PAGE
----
Shelley, Percy Bysshe (1792 - 1822)
English poet. Although he was the son of a conservative country squire, Shelley was influenced early in life by the doctrines of the Enlightenment, ardently championing liberty and rebelling against the strictures of English politics and religion. While at Oxford he wrote and circulated a pamphlet called The Necessity of Atheism, and was expelled for "contumacy in refusing to answer certain questions" about it. In 1811, when he was nineteen, he eloped with sixteen-year-old Harriet Westbrook, and the pair spent the following two years traveling in England and Ireland, distributing pamphlets and speaking against political injustice. By 1814, however, an estrangement was growing between them, and they were separated. At about the same time, he met William Godwin, whose Political Justice had strongly influenced the early direction of his thinking, and soon fell in love with Godwin's daughter Mary (see Mary Shelley). In the summer of 1814 he and Mary eloped to the Continent; though they did not believe in marriage because of its exclusiveness and limitations, they were married after Harriet committed suicide in 1816. Their household, however, was scarcely conventional, and after 1818 they lived exclusively in Italy, where Shelley did his best work.
Shelley's early poetry includes Queen Mab, written in 1812-13, a long work inveighing against orthodox Christianity and secular tyranny, and Alastor, or the Spirit of Solitude (1816), an allegory of a youth seeking in vain for a being equal to his most perfect imaginings. His "Hymn to Intellectual Beauty," conceived during a voyage to Lake Geneva with Byron in 1816, reflects Shelley's Platonism. He revised the early "Laon and Cythna," an allegorical poem on the French Revolution, and renamed it The Rise of Islam; somewhat similar in ideological content to Queen Mab, it was the last poem Shelley wrote before leaving for Italy in 1818. He was working on The Cenci (1819), a blank-verse drama on the unfortunate Beatrice Cenci, when news came of the Peterloo Massacre, which was the result of a government-ordered cavalry charge on a working-class rally at Manchester; inspired by outrage and pity, he wrote the Mask of Anarchy (pub 1832). He soon began working on Prometheus Unbound, a lyric and symbolic drama for which he adapted elements from the Greek myth of Prometheus.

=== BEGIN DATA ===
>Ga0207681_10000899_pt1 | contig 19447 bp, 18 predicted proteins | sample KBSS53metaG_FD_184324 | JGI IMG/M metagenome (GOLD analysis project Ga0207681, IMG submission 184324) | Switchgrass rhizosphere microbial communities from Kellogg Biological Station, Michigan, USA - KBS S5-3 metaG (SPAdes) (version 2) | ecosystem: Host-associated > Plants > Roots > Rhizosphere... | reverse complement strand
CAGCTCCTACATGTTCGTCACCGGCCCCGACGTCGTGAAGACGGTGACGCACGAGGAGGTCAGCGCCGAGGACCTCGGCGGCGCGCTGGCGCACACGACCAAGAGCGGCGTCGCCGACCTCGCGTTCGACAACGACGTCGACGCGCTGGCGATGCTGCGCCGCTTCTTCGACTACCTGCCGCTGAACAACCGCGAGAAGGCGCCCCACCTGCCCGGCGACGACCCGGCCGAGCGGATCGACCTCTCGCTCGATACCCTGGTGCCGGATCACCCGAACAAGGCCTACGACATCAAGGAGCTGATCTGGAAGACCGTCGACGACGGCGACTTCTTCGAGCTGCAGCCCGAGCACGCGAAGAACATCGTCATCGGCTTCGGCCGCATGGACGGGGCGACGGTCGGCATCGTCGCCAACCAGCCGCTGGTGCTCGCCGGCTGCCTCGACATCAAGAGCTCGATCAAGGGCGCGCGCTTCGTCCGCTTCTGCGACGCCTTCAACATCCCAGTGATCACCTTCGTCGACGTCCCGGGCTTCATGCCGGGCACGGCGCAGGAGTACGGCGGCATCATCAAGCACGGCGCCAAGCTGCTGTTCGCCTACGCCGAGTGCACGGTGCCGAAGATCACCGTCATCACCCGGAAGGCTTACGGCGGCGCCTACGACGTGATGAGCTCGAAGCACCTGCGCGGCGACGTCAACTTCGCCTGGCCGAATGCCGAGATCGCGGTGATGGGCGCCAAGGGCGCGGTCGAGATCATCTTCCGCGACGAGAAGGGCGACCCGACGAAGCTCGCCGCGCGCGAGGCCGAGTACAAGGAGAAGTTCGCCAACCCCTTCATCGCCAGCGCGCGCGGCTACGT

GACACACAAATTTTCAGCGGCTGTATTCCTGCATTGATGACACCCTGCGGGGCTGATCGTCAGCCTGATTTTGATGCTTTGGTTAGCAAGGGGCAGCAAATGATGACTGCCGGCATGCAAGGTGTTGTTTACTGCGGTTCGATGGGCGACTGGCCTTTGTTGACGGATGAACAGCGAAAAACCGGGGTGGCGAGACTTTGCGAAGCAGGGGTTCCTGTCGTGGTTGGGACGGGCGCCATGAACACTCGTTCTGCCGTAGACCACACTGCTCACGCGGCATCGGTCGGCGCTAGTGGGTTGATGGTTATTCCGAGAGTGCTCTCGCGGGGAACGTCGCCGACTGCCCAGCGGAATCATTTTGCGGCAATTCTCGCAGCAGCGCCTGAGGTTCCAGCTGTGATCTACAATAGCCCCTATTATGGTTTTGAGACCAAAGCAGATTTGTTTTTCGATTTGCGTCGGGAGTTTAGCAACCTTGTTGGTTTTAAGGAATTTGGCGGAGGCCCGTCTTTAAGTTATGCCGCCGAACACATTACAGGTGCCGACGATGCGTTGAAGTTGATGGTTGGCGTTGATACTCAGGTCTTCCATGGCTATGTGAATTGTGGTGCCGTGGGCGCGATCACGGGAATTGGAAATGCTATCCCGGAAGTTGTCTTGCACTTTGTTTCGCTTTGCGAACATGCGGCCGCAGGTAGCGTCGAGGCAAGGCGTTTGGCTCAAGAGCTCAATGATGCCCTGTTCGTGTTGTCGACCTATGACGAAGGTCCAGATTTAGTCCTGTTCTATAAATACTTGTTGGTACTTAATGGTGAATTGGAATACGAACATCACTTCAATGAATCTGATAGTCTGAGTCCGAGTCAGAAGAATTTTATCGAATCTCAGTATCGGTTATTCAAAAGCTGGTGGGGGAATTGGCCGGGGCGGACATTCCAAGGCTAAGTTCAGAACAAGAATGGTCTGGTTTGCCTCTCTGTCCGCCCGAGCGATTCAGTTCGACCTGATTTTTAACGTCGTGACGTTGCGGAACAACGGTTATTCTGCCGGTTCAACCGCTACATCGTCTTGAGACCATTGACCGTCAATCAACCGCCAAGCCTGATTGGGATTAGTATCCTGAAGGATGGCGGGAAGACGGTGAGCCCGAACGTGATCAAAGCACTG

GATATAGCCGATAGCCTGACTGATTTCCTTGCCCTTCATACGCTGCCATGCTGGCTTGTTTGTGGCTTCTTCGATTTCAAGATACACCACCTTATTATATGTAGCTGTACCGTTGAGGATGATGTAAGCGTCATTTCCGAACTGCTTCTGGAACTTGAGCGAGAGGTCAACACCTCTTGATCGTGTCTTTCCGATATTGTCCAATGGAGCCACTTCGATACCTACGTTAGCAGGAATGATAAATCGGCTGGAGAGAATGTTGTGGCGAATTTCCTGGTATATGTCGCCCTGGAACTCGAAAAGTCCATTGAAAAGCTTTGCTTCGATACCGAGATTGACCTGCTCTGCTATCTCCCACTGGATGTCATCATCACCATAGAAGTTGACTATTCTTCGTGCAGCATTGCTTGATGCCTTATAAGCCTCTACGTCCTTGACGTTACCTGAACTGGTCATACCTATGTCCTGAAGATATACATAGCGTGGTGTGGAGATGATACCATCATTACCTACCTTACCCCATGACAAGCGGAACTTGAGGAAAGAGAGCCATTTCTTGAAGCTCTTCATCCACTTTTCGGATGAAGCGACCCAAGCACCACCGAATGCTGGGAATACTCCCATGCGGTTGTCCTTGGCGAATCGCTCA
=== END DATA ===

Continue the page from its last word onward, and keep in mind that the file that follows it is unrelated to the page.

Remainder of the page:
In 1819 the Shelleys moved to Pisa, where Shelley composed many of his shorter lyrics, among them The Cloud, "To a Skylark," Ode to the West Wind, and The Sensitive Plant; with the earlier Ozymandias, these poems have become the most famous among Shelley's works, though their popularity has obscured his general recognition as a philosophical poet.
Among Shelley's last works are Epipsychidion, a passionate love poem addressed to Emilia Viviani; and Adonais, an elegy on the death of Keats, modeled after the elegies of Bion and Moschus and frequently considered to be, of elegies in English, second only to Milton's Lycidas. In 1821, in response to Thomas Love Peacock 's disparaging comments on the value of poetry in The Four Ages of Poetry, Shelley wrote his famous Defence of Poetry. Based somewhat on Sir Philip Sidney 's essay, and drawing on ideas contained in the Symposium and Ion of Plato, the Defence is interesting primarily for the light it throws on Shelley's philosophical thought and his analysis of the value of the creative imagination.
In 1822 the Shelley household, which now included Jane and Edward Williams, moved to the Bay of Lerici, where Shelley wrote the poems addressed to Jane and sailed with Edward. He was at work on a long poem, The Triumph of Life, which was left incomplete when his boat was caught in a storm and he and Edward Williams were drowned. Their bodies were washed ashore at Viareggio, where, in the presence of Lord Byron and Leigh Hunt, they were burned on the beach.
A thorough student of Greek, Shelley was a Platonist and a humanist, looking to the Athens of the time of Pericles as the ideal toward which present-day civilization should be directed. Though his enthusiasms had the spontaneity and impulsiveness of an adolescent, there can be little question of the sincerity of his beliefs or his dedication to his liberal ideals. Never an atheist, he rejected orthodox Christianity but always held to the idea of some "pervading spirit co-eternal with the universe" ; and he rejected all conventions that he believed stifled love and human freedom. His poetry, typically abstract and allegorical, reflects his concern with the nature of transcendent reality.